A very happy Thanksgiving to all. I hope the day brings you togetherness, joy and tons of leftovers—all for which to be thankful. Now what do you do with that leftover turkey after the sandwiches, chili, salad and/or quesadillas and all that’s left is the carcass? Ramen, baby! That satisfying Asian noodle dish that makes any heart sing and is perfect for impending cold weather is within your reach.

Chef Edward Lee of Louisville’s 610 Magnolia and Milkwood (which I had the fortune of trying this past summer—nom nom!) puts good use to that typically discarded flavor-filled carcass. The result is a unique turkey broth used for his Asian-American take on turkey noodle soup.


Carcass from 1 (12- to 14-pound) turkey, including skin, or 2 rotisserie chicken carcasses

1 pound bone-in country ham steak or prosciutto, diced

1 large onion, diced

2 medium carrots, peeled and diced

1 (6-inch) daikon radish, peeled and diced

5 cloves garlic, peeled

1 (2-inch) knob ginger, peeled and sliced

1 lemon, cut in half

About 1 gallon water


2 large eggs

2 tablespoons red miso

1 tablespoon fish sauce

2 1/2 teaspoons soy sauce

2 teaspoons white distilled vinegar

A few dashes of hot sauce

12 ounces ramen noodles (from 4 packages ramen soup) or thin spaghettini


10 ounces soft tofu, drained and diced (about 1 1/3 cup total)

6 ounces shiitake mushrooms, trimmed and thinly sliced

1 avocado, peeled, pitted, and thinly sliced

2 scallions, chopped

1 bunch fresh watercress (thin stems and leaves only)

2 cups pulled cooked turkey or chicken (from the carcass used for stock)

3/4 ounce Parmesan cheese, freshly grated (about 1/4 cup total)

About 1 teaspoon freshly squeezed lemon juice

For the stock, pull about two cups of meat off the turkey carcass and reserve for the soup. Using a large chef’s knife, chop the turkey carcass into small fist-sized pieces. Transfer to a large pot and add the country ham, onion, carrots, daikon radish, garlic, ginger and lemon halves. Add enough water to cover the ingredients by 1 inch and bring to a boil, skimming off any foam that rises to the top. Lower the heat to moderately low and let the stock simmer, adjusting the heat as necessary to maintain a very gentle simmer, until richly aromatic, about 4 hours. Let the stock cool slightly then pour through a fine-mesh sieve into a large bowl, discarding solids. Measure 8 cups of stock for the ramen bowls and reserve the rest for later use. DO AHEAD: The turkey stock can be prepared ahead and kept, covered in the refrigerator, up to 4 days, or frozen, in an airtight container, up to 3 months.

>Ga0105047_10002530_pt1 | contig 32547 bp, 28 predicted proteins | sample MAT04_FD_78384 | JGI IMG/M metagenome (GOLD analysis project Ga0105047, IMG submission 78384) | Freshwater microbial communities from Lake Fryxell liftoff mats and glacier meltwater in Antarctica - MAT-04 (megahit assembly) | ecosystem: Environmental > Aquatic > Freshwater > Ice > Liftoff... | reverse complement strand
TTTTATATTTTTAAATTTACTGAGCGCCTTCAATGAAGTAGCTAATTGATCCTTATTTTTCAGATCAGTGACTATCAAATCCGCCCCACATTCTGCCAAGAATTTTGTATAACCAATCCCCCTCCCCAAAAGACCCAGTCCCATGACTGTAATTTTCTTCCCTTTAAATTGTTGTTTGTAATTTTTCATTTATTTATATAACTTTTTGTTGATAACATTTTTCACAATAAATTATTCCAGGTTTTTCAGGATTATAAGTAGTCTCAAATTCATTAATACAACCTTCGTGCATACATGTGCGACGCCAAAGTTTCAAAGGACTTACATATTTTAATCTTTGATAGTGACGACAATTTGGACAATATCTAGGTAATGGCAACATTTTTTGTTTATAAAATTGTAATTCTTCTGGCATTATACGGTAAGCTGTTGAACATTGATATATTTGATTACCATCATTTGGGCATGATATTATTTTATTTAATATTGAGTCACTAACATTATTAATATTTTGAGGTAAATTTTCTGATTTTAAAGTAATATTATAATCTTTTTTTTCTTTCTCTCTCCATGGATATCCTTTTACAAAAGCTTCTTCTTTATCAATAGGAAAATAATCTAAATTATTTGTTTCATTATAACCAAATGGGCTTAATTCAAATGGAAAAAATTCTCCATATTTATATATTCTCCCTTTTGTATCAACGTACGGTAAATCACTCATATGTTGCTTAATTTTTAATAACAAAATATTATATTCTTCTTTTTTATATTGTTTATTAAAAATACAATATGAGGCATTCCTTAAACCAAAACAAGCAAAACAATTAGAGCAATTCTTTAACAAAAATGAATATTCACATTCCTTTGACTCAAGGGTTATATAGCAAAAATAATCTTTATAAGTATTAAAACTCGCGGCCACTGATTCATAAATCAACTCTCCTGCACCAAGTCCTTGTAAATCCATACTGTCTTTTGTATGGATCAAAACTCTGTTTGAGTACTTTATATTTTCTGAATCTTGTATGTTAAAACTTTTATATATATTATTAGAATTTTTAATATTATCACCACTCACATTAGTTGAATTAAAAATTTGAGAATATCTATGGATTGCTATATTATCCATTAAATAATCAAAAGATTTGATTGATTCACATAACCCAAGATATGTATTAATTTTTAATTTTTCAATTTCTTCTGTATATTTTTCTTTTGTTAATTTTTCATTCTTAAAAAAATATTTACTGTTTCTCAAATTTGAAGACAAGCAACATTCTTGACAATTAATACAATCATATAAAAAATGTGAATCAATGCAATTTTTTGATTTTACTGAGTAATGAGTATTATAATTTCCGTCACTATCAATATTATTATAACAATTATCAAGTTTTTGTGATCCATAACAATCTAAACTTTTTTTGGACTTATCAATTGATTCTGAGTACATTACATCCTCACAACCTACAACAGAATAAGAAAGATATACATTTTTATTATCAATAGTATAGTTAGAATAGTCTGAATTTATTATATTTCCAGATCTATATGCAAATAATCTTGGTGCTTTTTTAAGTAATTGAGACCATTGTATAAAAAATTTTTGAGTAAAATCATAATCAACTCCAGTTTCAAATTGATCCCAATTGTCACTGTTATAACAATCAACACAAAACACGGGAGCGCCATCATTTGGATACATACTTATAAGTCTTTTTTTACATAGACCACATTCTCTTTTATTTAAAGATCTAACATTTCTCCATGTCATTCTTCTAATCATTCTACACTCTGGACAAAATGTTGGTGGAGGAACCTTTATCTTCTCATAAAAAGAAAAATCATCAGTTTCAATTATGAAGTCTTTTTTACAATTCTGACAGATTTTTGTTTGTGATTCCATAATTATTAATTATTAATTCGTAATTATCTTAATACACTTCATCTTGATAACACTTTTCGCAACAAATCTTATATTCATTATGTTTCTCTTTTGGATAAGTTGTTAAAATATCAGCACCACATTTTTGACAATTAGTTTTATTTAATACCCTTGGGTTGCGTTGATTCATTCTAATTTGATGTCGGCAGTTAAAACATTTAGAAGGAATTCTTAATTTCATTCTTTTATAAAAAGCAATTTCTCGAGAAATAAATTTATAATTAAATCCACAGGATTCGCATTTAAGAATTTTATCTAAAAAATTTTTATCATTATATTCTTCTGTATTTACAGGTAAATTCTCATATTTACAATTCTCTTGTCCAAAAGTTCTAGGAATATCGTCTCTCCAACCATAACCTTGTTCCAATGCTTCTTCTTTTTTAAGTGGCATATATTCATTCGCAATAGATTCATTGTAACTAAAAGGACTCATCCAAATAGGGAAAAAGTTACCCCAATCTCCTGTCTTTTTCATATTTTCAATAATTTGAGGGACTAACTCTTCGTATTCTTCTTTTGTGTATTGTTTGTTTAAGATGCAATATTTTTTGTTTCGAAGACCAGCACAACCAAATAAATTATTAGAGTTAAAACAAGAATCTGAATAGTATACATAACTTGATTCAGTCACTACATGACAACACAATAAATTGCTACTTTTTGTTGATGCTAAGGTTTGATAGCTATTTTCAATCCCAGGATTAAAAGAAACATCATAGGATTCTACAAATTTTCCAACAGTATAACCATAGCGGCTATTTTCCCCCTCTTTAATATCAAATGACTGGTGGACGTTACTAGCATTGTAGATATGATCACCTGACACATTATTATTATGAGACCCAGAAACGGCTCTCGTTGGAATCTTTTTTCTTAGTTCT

For the ramen bowl, fill a medium bowl with cold water. Bring a small saucepan of water to a boil. Using a slotted spoon, gently lower the eggs, 1 at a time, into the boiling water. Make sure the water returns to a boil then cook the eggs for 7 minutes. Using a slotted spoon, transfer the eggs to the bowl of cold water. Once the eggs are cool enough to handle, with the back of a knife, gently tap on the shell to crack it. Carefully peel the eggs then cut them in half and set aside.

While the eggs are boiling, in a large pot, bring 8 cups of the turkey stock to a boil. Add the miso, fish sauce, soy sauce, vinegar and hot sauce and stir to combine. Add the ramen noodles, discarding the flavor packet if using packaged ramen soup, and boil until tender but still firm, about 3 minutes.

To serve, divide the ramen noodles and broth evenly into 4 bowls. Into each bowl, evenly divide the tofu, mushrooms, avocado, scallions, watercress, turkey, and soft-boiled egg halves. Garnish with freshly grated Parmesan then squeeze a few drops of lemon juice over the bowls and serve immediately. Mix everything together and let the broth warm all the ingredients before eating.

Happy eating and thanks for reading!

Kysha Harris is a food writer, culinary producer, consultant and owner of SCHOP!, a personalized food service offering weekly and in home entertaining packages. Questions? Comments? Requests? Feedback? Invitations? Email her at kysha@iSCHOP.com, follow her on Twitter and Instagram @SCHOPgirl or on Facebook www.facebook.com/SCHOPnyc. For even more recipes, tips and food musings subscribe to her blog at www.talkingSCHOP.wordpress.com.